The Santa in the Slush: Easily the most happily irreverant of the three, and yet, we get the typical Hollywood happy ending. Yeah, Booth is grumpy most of the eipsode because he isn’t going to get Christmas with Parker, but everything still works out in the end (even if it’s not quite the way everyone expected). Heck, even the Brennan criminal element, who have to celebrate Christmas in an inadequately decorated conjugal trailer, get their Christmas tree – albeit from a distance.

    The Goop on the Girl: Sad. Yes. Tragic. Yes. And yet…we’re still left believing that redemption IS possible. At least that’s how I interpret Owen Thiel’s radio broadcast. And thanks to Booth and Brennan and the rest of the Jeffersonian team, the victim’s mother didn’t have to bury her son alone on Christmas.

    Hmmm…I guess I’m not very humbuggy after all.

  3. I love the Bones Christmas shows and have never thought any humbug thoughts while watching them. Each show actually shows us the true meaning of Christmas, which is, family and friends. Booth, who obviously loves Christmas very much always seems to get the short end of the stick and yet in the end he seems to be happy. The look of pure wonder on his face in “Santa In The Slush” , when he visited the apartment of the dead Santa, says it all to me. He was like a small child seeing the home of Santa. He just looked overwhelmed and truly happy.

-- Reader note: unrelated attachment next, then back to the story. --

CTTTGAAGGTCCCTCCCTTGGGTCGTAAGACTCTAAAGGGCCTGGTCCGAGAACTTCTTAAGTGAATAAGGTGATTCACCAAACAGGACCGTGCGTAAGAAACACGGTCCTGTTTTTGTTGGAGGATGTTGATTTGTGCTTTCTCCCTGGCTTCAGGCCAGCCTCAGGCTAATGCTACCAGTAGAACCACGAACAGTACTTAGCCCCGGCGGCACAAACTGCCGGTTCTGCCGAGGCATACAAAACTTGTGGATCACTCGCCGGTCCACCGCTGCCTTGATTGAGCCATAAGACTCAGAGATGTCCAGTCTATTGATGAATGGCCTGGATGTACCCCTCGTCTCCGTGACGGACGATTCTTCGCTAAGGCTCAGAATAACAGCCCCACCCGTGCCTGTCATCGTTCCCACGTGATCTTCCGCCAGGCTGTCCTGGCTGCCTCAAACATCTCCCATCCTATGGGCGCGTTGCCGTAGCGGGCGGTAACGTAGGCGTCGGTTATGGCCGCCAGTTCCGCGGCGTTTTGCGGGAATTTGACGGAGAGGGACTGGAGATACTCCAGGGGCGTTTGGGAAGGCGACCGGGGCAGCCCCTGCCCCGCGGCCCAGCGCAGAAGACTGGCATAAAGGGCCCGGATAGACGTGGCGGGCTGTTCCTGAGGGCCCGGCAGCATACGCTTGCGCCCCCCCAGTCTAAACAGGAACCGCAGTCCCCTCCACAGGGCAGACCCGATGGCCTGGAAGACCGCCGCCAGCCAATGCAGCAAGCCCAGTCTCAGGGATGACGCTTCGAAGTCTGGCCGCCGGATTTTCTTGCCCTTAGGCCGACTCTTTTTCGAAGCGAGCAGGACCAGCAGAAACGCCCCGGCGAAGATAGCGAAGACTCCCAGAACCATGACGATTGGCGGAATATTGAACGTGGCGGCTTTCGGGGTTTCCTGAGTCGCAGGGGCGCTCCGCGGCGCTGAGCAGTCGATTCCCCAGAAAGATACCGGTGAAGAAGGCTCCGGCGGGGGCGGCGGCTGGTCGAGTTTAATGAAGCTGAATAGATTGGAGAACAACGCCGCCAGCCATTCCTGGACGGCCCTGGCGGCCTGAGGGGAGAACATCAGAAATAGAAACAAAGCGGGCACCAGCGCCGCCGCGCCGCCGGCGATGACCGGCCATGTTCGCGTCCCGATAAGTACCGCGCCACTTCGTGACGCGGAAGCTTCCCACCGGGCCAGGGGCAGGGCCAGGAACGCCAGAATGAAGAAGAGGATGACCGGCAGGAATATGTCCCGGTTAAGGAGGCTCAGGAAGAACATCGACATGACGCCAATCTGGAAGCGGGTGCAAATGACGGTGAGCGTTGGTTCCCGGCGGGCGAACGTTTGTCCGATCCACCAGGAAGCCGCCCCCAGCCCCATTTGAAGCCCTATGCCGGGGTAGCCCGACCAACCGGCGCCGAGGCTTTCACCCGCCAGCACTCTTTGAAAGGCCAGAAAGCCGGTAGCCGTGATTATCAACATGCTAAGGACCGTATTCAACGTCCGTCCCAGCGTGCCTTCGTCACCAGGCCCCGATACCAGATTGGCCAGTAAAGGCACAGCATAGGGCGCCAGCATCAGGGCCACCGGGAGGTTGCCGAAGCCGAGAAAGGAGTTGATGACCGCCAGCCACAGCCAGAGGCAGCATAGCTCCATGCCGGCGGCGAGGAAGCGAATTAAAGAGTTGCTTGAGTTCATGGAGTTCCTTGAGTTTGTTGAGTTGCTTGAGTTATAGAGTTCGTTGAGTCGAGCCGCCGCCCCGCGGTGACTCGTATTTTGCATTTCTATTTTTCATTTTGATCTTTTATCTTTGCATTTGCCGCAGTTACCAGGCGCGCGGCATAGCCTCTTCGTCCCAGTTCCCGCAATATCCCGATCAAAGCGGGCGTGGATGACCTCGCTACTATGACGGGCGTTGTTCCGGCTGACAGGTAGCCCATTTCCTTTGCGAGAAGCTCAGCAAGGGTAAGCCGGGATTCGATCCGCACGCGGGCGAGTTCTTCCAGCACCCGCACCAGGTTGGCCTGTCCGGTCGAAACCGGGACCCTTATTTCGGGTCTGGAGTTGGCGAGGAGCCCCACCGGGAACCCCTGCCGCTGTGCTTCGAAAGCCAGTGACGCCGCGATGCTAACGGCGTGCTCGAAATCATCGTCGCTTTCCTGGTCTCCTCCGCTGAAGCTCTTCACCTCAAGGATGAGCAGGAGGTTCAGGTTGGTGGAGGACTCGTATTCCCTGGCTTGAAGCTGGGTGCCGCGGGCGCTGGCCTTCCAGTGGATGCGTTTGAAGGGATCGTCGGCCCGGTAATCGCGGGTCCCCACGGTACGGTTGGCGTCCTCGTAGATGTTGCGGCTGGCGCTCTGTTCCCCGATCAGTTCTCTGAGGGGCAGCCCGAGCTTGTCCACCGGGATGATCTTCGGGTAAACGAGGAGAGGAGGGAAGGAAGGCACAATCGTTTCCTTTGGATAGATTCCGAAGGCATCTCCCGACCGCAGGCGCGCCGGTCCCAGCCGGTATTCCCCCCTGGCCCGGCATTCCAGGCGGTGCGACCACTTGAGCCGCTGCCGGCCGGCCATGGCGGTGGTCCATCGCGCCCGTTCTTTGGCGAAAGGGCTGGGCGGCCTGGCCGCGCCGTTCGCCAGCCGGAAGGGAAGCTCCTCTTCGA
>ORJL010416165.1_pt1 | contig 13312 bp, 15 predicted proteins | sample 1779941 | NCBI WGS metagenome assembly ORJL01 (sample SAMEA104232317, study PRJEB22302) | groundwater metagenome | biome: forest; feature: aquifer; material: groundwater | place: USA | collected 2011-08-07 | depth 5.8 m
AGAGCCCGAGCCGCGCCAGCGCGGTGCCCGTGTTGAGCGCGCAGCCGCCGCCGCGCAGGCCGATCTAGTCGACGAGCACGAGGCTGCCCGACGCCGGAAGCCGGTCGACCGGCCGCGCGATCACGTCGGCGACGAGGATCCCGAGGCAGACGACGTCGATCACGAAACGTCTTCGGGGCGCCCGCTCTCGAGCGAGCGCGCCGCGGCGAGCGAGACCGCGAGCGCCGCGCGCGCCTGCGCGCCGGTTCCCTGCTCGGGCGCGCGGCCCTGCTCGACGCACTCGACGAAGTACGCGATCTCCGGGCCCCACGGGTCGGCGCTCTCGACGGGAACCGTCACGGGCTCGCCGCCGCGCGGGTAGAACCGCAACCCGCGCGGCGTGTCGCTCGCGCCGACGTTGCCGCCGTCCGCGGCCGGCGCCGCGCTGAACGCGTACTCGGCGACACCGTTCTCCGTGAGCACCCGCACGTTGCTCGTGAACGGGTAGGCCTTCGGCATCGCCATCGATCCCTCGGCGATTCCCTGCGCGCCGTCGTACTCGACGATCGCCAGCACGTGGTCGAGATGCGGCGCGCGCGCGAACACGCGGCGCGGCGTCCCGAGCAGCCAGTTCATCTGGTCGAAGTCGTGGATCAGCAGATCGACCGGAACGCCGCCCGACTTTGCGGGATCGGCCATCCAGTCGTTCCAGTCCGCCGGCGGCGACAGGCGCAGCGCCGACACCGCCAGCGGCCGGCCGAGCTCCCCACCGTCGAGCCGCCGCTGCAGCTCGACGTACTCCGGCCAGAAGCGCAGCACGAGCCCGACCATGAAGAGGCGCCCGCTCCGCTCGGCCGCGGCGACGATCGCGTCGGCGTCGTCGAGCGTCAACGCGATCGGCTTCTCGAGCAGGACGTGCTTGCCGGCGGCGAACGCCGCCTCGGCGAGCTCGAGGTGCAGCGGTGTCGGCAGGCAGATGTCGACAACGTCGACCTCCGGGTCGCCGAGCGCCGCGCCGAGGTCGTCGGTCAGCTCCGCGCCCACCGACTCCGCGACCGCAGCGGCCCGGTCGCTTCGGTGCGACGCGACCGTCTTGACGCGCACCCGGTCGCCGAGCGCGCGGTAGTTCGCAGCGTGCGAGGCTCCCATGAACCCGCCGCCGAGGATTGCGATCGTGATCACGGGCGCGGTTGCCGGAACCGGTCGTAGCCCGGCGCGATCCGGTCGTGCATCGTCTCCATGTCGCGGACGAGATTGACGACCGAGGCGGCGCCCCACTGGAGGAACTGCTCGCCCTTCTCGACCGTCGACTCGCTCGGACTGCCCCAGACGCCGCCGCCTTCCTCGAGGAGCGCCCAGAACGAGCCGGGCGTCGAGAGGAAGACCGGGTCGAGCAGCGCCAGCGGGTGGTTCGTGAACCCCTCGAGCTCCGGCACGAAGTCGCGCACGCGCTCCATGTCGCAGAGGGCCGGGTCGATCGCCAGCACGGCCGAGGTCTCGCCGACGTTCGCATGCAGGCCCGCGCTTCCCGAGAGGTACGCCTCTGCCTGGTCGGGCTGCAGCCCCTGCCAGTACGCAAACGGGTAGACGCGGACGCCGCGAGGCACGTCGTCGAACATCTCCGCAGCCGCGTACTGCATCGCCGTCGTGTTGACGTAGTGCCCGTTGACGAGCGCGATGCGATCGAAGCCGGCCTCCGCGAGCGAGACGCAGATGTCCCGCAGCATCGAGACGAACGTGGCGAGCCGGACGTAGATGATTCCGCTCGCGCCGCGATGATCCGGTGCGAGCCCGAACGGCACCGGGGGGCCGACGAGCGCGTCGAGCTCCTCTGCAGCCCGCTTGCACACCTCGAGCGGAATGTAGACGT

Even though Bones presents us with a murder and some unhappy characters in each Christmas episode, we get to see the professional at work, trying to solve the crime with humor and humanity. Bones shows the human side of the cops and techs. They have to do their job, as nasty as it can be sometimes, and yet they still find a way to celebrate Christmas. I find that very thoughful. We know being a cop, or doctor, or nurse, etc can be tough anytime of the year; but, I imagine it can be very trying during what is supposed to be the most cheerful time of the year. My Dad was career army and how well I remember when my Dad was sent to Vietnam when I was a kid. He was fighting a war during Christmas, seperated from his family and friends, in a foreign country. He didn’t want to be there but duty called and he had to be there. As tough as it was on him, he kept the Christmas spirit. He was sad to be away from his family but he managed to send letters to each of his kids with small presents. He could have been a humbug; but, he did his best not to be. That is how I see Bones. These people have to do a job and they do it. They try not to be humbuggy and for the most part they are not. The truth be told, these Christmas shows make me sad and happy at the same time. That is how life is and that is how Bones shows life. I really appreciate it.